Last updated: Oct 30, 2020
At first, I envisioned a “soft” sequencer, some kind of fabric interface that can bring something to my modular synthesizer. I started drawing soft shapes with jacks on them, imagining squeezing a sequence step or pushing an envelope into the right shape.
From there, I started in on a flat prototype based on velostat. The velostat acts as a resistor (much like a potentiometer) and sits between a constant voltage and the voltage input for a VCA. An oscillator is connected to the audio input of the VCA, and the output for the VCA is connected to a speaker. Pressing on the velostat reduces its resistivity and allows the constant voltage to open the VCA so that the oscillator is audible.
From that idea, I built the prototype. I believed the resistivity of the velostat to be higher across the surface of it than from one side to the other, based on the stats that came with the velostat. Here are some photos of the prototype on its own and connected to the synthesizer:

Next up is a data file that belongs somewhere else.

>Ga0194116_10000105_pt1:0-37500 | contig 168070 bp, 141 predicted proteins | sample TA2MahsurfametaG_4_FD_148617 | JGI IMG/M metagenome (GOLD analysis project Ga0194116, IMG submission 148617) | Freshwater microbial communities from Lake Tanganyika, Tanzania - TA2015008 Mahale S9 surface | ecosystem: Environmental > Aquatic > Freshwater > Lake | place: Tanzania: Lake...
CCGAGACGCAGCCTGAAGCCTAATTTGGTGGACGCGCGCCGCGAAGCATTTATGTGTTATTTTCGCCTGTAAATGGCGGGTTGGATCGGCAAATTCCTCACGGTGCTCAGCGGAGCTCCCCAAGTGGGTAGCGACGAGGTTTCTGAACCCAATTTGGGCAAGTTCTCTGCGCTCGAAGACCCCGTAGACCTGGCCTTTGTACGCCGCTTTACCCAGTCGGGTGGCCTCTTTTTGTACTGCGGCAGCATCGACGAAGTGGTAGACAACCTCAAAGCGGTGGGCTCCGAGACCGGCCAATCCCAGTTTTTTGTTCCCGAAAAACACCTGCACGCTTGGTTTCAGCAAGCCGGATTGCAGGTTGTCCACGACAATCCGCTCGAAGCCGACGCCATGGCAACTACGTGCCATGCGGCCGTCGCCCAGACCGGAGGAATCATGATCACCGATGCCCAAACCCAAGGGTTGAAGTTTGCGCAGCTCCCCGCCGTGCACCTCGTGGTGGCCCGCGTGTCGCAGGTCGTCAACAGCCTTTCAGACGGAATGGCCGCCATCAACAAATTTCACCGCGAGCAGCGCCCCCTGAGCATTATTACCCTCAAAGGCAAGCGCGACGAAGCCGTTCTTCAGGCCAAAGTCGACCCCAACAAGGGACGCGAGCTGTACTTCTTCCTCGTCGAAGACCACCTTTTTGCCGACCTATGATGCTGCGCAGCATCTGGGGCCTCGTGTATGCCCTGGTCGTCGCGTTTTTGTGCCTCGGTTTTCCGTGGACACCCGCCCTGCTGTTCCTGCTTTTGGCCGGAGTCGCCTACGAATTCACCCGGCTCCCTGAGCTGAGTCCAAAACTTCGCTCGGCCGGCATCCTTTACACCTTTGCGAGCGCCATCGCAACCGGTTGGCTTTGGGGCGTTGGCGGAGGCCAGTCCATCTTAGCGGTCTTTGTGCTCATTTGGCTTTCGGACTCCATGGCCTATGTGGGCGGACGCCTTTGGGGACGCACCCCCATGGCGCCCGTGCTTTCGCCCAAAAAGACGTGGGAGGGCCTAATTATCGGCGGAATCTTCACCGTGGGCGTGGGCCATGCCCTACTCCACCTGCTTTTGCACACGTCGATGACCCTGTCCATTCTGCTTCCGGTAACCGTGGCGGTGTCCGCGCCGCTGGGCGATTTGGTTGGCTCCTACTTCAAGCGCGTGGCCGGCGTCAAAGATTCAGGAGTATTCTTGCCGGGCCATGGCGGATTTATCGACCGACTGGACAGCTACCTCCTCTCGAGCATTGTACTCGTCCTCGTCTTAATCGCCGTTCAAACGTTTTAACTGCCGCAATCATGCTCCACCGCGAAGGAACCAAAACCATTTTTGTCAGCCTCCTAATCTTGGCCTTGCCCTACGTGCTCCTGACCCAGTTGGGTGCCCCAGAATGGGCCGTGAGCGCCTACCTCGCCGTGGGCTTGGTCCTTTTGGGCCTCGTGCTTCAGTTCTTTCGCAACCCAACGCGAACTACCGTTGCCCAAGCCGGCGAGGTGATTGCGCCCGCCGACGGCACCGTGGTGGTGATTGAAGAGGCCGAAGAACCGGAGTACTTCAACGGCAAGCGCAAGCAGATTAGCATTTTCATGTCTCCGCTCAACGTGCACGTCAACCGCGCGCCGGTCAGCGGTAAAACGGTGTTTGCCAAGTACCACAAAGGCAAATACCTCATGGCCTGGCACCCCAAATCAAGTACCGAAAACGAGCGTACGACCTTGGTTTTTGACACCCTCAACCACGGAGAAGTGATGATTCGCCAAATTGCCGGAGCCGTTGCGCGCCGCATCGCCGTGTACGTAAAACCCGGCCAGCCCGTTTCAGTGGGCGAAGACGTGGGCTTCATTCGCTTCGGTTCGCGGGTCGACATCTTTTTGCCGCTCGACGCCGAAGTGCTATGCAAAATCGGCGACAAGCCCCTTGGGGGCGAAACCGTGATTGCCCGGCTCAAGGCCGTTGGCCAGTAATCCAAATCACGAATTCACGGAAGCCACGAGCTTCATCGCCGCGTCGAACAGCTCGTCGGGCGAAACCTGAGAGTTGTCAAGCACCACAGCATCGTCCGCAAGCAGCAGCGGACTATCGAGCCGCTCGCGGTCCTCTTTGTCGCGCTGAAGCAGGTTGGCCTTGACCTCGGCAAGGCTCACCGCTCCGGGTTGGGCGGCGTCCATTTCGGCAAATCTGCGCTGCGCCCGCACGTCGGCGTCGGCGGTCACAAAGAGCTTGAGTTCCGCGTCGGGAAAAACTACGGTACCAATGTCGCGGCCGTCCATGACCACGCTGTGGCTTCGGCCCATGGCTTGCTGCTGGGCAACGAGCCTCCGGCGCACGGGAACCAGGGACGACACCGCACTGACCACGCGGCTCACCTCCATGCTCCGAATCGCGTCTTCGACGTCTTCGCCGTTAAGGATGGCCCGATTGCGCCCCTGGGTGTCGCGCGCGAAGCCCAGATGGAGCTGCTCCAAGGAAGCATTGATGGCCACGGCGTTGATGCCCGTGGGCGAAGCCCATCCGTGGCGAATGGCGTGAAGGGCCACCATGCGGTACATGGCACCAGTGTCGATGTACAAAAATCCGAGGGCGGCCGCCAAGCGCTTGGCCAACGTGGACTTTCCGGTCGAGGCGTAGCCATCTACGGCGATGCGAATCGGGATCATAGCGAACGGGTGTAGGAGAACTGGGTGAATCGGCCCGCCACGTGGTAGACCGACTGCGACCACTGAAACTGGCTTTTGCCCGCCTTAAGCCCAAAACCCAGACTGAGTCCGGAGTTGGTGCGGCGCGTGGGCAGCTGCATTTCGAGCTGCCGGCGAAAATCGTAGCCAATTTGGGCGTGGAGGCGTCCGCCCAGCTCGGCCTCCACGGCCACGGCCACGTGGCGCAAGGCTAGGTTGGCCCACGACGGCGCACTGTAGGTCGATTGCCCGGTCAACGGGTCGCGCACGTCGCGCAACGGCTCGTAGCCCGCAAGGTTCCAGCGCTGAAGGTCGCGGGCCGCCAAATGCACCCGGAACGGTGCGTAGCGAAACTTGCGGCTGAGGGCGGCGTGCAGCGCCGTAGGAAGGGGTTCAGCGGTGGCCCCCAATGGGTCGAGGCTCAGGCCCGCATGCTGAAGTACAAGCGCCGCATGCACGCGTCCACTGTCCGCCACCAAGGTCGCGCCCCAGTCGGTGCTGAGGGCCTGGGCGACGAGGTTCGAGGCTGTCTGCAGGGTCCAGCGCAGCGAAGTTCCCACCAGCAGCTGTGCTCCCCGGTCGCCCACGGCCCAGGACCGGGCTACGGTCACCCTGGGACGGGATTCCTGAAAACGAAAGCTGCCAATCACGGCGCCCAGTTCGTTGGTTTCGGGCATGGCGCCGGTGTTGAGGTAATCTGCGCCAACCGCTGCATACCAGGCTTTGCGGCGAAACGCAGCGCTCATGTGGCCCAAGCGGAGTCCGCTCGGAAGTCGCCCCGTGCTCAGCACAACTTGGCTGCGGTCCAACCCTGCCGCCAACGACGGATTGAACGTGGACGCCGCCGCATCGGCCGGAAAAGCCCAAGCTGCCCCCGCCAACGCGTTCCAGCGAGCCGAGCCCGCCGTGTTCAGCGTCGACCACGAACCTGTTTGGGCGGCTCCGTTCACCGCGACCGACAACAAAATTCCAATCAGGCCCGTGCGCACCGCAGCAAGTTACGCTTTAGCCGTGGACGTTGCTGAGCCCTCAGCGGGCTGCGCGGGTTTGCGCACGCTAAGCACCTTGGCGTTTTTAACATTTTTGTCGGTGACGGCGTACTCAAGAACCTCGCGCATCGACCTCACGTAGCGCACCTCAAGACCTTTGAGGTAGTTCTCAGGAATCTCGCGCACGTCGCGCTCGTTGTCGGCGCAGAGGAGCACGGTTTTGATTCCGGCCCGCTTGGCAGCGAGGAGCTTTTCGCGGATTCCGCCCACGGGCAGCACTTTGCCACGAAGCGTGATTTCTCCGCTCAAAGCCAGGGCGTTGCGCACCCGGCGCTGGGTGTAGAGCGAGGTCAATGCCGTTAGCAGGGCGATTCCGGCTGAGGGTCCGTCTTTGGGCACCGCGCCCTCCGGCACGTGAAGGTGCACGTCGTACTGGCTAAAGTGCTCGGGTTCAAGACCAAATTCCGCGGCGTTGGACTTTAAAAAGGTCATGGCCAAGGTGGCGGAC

And a video of the prototype in use, wherein you can hear the audio coming through when the sensor is squeezed:
I think this is a pretty successful first step! I would love to take it a little further. I’m not certain the resistive curve of the velostat is perfect for this application but I would be interested in trying to figure out the optimal curve and trying to implement it. I was a little apprehensive about the raw voltages moving through the thing, but my short tests revealed no issues. Perhaps longer and more intensive tests would confirm that this is a reasonable long-term solution.